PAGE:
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Tuesday, 19 December, 2000, 10:50 GMT
The fight that changed boxing
Michael Watson
Watson can walk and talk but needs constant help
After his latest court victory, BBC Sport Online remembers the night in 1991 when boxer Michael Watson suffered serious injuries in the ring.

Boxer Michael Watson was among the top three British fighters when Chris Eubank threw the final uppercut in their 1991 title fight.

It ended his career and left him permanently brain-damaged.

Watson underwent surgery to remove two blood clots from his brain before he lapsed into a 30-day coma

His plight forced the sport to introduce a number of safety measures which have since saved other fighters.

But some believe the British Boxing Board of Control (BBBC) has still not done enough.

The safety measures include a requirement to have an anaesthetist and two teams of paramedics at the ringside.

But critics say these do nothing to prevent injuries, they only make it easier to treat them.

There were no specialists on standby for Watson

Even so, had those basic measures been introduced before Watson's fight with Eubank, he might have returned to a normal life.

Certainly it was a night filled with mistakes at White Hart Lane, north London.

The fight was ended by referee Roy Francis less than a minute into the 12th round.

Watson, nicknamed the People's Champion, collapsed into unconsciousness seconds later.

But the damage had been done in the 11th, when with 10 seconds to go Eubank's punch caught Watson square on the chin and threw him back onto the ropes.

Hour's opportunity

It was the events that followed which condemned Watson to semi-paralysis and life in a wheelchair.

Neurosurgeons describe the 60 minutes following the sustaining of a head injury as the "golden hour".

This is when the chances of preventing permanent damage are so much higher than after a longer delay.

But Watson did not go into surgery until almost four hours after the fight ended.

The boxer was not even stretchered off until 14 minutes after the end.

When an ambulance arrived, he was taken to North Middlesex Hospital, which does not have a neurological unit.

Watson (right) takes a punch from Eubank

After a delay he was transferred to St Bartholemew's Hospital where he was operated on for several hours by top neurosurgeon Peter Hamlyn.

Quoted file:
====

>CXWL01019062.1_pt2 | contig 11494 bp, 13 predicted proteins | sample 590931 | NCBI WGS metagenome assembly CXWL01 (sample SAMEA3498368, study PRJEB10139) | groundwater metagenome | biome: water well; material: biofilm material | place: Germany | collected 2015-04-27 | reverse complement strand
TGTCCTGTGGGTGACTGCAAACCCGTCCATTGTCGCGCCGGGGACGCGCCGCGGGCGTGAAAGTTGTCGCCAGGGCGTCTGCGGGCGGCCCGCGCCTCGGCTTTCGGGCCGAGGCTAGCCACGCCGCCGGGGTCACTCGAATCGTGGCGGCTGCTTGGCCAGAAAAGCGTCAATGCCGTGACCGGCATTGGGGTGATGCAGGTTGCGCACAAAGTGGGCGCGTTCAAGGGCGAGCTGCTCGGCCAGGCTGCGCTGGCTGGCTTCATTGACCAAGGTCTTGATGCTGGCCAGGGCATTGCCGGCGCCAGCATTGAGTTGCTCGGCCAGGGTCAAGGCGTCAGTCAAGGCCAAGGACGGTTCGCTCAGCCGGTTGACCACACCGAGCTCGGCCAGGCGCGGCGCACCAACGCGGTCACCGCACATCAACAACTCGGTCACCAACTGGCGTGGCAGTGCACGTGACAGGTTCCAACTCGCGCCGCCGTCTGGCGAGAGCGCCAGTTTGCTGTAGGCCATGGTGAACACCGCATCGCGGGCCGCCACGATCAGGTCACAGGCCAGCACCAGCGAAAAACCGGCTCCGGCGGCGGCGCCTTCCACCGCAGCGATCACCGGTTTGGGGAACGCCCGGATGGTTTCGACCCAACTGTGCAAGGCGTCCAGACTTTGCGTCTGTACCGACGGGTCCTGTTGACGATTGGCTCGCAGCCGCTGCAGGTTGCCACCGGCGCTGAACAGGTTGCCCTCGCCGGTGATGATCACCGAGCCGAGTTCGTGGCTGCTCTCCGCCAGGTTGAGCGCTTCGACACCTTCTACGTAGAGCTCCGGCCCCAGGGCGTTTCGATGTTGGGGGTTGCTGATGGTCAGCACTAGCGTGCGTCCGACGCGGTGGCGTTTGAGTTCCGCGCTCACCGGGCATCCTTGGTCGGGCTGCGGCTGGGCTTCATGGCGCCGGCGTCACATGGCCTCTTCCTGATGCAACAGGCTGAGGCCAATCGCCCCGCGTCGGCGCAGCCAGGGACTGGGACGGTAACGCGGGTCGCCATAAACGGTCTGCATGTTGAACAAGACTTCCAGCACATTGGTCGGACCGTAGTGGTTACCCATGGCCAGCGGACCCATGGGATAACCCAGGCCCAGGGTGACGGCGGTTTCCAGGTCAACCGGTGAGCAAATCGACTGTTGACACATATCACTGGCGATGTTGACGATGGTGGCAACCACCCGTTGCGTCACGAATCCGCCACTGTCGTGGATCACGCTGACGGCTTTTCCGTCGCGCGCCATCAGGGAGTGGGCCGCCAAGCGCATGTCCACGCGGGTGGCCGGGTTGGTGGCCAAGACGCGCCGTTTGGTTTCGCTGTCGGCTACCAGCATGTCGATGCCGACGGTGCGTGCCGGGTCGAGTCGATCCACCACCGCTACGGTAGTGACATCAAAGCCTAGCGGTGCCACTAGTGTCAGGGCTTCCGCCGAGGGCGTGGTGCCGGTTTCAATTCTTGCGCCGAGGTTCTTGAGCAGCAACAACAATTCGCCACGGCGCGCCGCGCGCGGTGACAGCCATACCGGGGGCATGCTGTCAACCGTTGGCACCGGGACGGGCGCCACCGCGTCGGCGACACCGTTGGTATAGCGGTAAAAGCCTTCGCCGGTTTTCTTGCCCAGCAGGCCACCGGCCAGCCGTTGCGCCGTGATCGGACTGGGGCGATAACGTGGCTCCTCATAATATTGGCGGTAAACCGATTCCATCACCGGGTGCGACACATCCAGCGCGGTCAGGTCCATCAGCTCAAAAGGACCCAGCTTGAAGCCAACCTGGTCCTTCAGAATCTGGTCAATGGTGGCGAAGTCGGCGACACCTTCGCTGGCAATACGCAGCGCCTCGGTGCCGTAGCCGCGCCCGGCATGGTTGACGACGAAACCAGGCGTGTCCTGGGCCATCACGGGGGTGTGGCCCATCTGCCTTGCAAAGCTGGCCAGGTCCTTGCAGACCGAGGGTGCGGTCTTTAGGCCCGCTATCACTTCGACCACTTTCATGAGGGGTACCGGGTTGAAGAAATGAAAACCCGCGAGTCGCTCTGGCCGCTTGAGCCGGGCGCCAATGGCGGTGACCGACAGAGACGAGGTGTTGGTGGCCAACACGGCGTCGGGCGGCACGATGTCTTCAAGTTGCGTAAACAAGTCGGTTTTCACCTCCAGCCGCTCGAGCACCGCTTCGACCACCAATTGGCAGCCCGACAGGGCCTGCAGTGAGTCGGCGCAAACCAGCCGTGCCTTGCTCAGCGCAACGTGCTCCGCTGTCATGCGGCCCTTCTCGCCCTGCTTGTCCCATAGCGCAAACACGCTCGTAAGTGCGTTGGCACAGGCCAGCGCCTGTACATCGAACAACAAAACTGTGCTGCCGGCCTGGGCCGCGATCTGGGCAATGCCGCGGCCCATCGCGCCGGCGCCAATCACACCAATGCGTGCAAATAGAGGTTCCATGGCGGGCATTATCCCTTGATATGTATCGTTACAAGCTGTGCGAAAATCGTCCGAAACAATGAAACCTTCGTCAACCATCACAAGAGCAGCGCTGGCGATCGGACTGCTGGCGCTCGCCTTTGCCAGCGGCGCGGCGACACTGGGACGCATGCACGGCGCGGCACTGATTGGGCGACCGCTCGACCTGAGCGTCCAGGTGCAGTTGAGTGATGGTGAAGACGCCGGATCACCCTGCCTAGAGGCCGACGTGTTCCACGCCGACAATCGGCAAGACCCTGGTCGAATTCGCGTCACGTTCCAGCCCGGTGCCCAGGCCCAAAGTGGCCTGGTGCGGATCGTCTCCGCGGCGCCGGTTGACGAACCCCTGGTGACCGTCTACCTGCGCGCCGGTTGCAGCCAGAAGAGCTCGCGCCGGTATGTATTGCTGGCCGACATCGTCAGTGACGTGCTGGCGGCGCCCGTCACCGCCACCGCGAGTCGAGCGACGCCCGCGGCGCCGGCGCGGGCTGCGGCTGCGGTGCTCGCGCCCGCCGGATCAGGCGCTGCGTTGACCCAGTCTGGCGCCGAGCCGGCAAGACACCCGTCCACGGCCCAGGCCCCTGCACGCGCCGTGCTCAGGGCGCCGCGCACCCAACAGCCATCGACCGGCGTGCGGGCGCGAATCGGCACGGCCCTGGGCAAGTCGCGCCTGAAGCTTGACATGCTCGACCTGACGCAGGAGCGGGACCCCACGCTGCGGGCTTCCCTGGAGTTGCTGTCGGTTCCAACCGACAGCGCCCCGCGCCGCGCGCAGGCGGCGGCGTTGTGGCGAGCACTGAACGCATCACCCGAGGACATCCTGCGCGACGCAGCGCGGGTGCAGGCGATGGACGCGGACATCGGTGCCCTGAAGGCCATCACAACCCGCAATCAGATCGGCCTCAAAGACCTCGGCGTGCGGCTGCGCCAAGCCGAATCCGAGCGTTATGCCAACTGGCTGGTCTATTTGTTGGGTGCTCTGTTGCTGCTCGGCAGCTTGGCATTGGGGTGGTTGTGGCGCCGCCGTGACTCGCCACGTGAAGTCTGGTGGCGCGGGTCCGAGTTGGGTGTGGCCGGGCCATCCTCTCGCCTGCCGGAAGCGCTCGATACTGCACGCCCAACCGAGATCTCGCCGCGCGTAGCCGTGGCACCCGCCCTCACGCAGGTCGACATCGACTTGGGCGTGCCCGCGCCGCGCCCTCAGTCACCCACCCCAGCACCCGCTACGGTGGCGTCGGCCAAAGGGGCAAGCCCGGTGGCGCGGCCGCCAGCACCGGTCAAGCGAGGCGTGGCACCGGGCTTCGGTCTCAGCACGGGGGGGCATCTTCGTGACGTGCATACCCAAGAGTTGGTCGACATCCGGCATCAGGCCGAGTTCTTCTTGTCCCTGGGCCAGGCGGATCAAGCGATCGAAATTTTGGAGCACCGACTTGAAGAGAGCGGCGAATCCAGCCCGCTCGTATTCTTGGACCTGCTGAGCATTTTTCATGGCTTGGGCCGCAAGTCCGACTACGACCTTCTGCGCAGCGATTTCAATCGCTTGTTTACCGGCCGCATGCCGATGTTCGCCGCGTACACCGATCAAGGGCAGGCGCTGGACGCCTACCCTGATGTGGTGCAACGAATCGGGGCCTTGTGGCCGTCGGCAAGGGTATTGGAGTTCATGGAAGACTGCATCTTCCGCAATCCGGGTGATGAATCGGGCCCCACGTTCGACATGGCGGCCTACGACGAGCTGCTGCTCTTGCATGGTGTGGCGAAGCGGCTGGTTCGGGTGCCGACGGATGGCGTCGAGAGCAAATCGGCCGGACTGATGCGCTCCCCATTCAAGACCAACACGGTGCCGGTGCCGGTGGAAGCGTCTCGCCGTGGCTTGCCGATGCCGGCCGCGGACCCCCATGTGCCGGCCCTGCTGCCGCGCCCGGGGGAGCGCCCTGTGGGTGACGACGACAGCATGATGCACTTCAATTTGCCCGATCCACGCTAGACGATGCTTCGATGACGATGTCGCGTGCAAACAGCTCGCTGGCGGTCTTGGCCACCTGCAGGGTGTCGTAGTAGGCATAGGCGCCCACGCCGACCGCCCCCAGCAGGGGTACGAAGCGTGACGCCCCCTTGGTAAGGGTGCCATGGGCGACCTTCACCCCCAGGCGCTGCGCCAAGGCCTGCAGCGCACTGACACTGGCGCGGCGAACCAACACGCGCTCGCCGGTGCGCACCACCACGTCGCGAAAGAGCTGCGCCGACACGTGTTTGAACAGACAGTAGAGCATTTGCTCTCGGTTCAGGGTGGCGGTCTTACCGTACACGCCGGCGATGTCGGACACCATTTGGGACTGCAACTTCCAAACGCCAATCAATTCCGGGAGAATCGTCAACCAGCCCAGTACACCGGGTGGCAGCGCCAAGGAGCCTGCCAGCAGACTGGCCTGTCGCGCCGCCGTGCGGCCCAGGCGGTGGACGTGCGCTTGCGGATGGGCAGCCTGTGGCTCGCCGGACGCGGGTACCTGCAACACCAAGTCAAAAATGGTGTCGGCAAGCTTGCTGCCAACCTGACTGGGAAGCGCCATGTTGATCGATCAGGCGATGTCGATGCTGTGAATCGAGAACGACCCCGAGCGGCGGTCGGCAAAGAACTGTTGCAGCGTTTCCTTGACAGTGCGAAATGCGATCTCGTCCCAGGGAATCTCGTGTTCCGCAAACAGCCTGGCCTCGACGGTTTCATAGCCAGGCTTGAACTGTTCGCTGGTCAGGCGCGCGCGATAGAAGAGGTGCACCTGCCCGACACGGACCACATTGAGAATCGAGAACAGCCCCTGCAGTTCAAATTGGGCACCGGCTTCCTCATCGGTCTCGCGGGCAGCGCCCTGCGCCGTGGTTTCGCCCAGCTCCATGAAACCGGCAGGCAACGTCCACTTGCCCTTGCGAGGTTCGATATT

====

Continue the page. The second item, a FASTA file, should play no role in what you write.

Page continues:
In 1989 Hamlyn enabled boxer Rod Douglas to make a full recovery after removing a blood clot from his brain.

Douglas was operated on almost immediately.

Hamlyn has remained critical of the BBBC, wanting more radical safety measures such as shortening rounds and improving boxing glove design.

Until the Watson injury, doctors at fights were chosen on the basis of an interest in boxing rather than any neurological expertise.

But as a result of that night in 1991 the board now has the best safety procedures in the world of professional boxing.

Since Watson suffered his injury, two boxers have died in British title fights and five others have suffered serious injuries, the latest being Paul Ingle on Saturday.

Bradley Stone
Bradley Stone: Died in 1994

Before Ingle's injury in Sheffield last weekend, four previous fighters made recoveries.

These were due in part to the safety provisions introduced after Watson's harrowing night and after the death of Jimmy Murray in 1995.

Gerald McClellan is one of those to make a partial recovery, although he has lost his most of his sight.

The American needed brain surgery after his 1995 WBC super-middleweight fight against Nigel Benn.

That fight was attended by four board doctors, a consultant anaesthetist and two teams of paramedics.

In 1994 Bradley Stone died of his head injuries sustained in a fight against Richie Wenton.

But Stone walked from the ring seemingly unharmed and only collapsed hours later at his girlfriend's house.

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